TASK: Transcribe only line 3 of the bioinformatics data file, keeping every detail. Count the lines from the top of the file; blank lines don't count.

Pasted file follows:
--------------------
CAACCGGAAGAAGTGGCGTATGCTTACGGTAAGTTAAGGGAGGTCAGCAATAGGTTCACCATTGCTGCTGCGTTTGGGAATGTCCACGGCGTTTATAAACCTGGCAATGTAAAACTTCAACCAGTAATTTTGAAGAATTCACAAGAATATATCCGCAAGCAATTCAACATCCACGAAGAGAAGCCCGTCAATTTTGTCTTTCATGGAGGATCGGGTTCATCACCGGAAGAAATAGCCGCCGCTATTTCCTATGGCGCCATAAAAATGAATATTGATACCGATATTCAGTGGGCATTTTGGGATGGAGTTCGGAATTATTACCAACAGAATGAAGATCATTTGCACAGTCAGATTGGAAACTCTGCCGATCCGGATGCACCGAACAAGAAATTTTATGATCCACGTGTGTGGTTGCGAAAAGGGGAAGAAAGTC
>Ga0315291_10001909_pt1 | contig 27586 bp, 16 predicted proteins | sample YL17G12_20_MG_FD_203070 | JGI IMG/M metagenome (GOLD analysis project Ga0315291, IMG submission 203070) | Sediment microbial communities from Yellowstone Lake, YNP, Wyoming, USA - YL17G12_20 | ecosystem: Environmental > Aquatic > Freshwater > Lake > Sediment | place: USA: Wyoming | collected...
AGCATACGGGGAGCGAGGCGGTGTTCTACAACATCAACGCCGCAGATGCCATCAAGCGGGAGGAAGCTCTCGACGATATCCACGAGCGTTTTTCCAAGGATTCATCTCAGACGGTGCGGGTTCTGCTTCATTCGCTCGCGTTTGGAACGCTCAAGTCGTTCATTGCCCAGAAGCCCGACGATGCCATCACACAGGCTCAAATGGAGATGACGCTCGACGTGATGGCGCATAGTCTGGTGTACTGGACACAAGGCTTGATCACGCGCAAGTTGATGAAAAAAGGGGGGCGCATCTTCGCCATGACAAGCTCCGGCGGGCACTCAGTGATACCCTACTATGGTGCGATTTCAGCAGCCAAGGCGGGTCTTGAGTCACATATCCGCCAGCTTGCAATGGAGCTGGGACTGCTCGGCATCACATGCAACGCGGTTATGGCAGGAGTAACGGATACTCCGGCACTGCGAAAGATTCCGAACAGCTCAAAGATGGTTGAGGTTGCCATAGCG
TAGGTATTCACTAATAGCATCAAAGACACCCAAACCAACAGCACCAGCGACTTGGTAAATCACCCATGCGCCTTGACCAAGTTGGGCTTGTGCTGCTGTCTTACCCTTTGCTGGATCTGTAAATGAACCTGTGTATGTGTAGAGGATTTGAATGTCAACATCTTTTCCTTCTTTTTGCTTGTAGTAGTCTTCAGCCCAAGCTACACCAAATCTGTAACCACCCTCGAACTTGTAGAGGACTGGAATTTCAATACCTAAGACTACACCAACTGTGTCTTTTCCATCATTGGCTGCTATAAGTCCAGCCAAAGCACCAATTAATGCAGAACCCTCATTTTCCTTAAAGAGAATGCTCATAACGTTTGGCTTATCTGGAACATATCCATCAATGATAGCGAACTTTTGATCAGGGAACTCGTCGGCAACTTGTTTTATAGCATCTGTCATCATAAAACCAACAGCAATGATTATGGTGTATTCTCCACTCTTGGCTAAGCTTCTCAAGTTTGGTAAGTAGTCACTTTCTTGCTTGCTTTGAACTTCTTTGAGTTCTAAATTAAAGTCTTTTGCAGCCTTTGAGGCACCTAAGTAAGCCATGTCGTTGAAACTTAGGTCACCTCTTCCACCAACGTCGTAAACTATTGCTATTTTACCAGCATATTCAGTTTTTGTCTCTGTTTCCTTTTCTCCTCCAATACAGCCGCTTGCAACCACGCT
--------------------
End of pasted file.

AGCATACGGGGAGCGAGGCGGTGTTCTACAACATCAACGCCGCAGATGCCATCAAGCGGGAGGAAGCTCTCGACGATATCCACGAGCGTTTTTCCAAGGATTCATCTCAGACGGTGCGGGTTCTGCTTCATTCGCTCGCGTTTGGAACGCTCAAGTCGTTCATTGCCCAGAAGCCCGACGATGCCATCACACAGGCTCAAATGGAGATGACGCTCGACGTGATGGCGCATAGTCTGGTGTACTGGACACAAGGCTTGATCACGCGCAAGTTGATGAAAAAAGGGGGGCGCATCTTCGCCATGACAAGCTCCGGCGGGCACTCAGTGATACCCTACTATGGTGCGATTTCAGCAGCCAAGGCGGGTCTTGAGTCACATATCCGCCAGCTTGCAATGGAGCTGGGACTGCTCGGCATCACATGCAACGCGGTTATGGCAGGAGTAACGGATACTCCGGCACTGCGAAAGATTCCGAACAGCTCAAAGATGGTTGAGGTTGCCATAGCG